Exosonic, Inc., an American supersonic transport aircraft developer, has reportedly inked an MOU (Memorandum of Understanding) with Twelve, a carbon transformation company. This initiative has been taken in a bid to collaboratively work on ensuring a 100% compatibility of the sustainable aviation fuel of Twelve with the supersonic jet engines of Exosonic.
Notably, the USAF (United States Air Force) provides support and funding for the two California-based startups to boost their research and growth. They are apparently working with the USAF through various independent, Air Force Research Laboratory-sponsored SBIR (small business innovation research) contracts.
Most recently, the carbon transformation company has announced the production of its first fossil-free jet fuel known as E-Jet from CO2 electrolysis, under the support of USAF. This development highlights a scalable, energy-efficient path to de-fossilization of global commercial and military aviation. Meanwhile, the supersonic transport company has gained USAF support to develop as well as modify its commercial supersonic airliner to act as an executive transport vehicle.
Norris Tie, Co-founder and Chief Executive Officer of Exosonic, has reportedly stated that the company is excited to collaborate with a developer of carbon-neutral jet fuel to accelerate the shift of the aviation sector to more sustainable solutions. It is also looking forward to collaborating with the carbon transformation firm to use its fuel in the supersonic airliner as well as other supersonic UAV product lines.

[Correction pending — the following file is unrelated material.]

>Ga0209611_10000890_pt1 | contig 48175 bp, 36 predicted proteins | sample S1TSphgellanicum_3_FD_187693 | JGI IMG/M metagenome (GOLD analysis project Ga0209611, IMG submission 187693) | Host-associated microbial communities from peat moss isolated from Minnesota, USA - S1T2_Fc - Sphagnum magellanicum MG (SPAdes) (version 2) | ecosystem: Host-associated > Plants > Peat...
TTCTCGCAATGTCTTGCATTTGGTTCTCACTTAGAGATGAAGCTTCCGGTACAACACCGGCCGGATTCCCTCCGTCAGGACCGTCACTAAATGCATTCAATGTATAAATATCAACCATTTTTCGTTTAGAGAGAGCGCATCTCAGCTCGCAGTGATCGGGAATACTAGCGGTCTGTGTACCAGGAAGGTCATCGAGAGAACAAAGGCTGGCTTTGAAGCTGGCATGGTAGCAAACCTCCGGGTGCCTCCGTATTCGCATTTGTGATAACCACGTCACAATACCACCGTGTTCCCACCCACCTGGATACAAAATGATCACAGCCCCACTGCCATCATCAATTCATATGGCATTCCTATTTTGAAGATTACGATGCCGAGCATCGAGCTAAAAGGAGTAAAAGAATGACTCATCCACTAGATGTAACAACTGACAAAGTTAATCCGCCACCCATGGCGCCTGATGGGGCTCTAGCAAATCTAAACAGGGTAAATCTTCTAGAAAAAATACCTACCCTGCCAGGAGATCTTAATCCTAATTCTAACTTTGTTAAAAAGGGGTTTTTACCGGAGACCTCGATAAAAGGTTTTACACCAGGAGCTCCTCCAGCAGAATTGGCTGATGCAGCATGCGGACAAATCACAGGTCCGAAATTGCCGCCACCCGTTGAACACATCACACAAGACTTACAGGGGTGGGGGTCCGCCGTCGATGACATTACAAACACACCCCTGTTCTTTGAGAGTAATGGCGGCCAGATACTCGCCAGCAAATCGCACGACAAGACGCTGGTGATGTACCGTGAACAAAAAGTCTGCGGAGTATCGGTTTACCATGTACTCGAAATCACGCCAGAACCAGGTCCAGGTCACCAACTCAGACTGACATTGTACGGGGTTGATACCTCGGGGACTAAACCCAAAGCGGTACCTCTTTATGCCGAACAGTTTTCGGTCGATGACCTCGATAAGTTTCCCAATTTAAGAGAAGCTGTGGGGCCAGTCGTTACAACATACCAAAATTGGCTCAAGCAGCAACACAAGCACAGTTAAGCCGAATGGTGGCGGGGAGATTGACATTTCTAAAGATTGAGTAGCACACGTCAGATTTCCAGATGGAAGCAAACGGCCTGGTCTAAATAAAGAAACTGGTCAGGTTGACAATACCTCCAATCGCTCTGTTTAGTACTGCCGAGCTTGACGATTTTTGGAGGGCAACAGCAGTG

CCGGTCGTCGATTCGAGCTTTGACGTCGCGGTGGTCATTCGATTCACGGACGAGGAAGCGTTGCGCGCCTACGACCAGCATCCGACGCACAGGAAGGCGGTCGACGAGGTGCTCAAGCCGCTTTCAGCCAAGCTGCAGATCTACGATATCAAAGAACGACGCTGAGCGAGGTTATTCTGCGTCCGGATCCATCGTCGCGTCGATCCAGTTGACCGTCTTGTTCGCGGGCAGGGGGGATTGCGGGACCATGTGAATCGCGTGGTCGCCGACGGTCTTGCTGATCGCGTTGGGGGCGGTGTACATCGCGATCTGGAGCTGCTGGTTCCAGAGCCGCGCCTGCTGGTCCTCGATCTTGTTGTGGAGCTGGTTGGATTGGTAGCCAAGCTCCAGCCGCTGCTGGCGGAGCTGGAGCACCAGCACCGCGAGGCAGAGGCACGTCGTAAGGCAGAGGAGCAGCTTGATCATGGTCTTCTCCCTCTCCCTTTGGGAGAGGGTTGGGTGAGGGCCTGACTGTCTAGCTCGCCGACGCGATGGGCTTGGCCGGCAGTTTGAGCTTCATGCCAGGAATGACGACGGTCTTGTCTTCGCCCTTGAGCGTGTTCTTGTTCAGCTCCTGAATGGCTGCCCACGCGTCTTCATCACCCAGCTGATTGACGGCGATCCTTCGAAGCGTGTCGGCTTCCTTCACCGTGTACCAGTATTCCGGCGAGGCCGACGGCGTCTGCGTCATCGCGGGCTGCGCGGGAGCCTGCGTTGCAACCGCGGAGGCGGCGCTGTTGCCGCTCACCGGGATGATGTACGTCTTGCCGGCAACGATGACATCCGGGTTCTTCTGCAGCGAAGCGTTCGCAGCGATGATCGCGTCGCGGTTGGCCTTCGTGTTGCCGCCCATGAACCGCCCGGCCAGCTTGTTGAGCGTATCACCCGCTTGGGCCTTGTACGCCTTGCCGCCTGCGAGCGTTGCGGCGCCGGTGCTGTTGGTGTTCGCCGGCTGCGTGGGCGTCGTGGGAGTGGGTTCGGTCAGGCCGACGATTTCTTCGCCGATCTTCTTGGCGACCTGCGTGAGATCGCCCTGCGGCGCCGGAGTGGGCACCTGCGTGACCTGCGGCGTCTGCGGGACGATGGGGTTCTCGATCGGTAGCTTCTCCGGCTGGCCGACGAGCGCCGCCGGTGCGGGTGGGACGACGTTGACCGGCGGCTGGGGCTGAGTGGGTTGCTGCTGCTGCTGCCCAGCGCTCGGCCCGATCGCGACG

According to Twelve’s Co-founder and Chief Executive Officer, Nicholas Flanders, a significant transition of the global economy away from the use of fossil fuels requires a collaborative approach, especially in the air travel sector. The company is aware of the fact that creating drop-in-ready jet fuel from CO2 can ultimately help reach the carbon-neutral target. Its recent collaboration with Exosonic is expected to allow long-distance, supersonic aviation and consequently minimize emissions.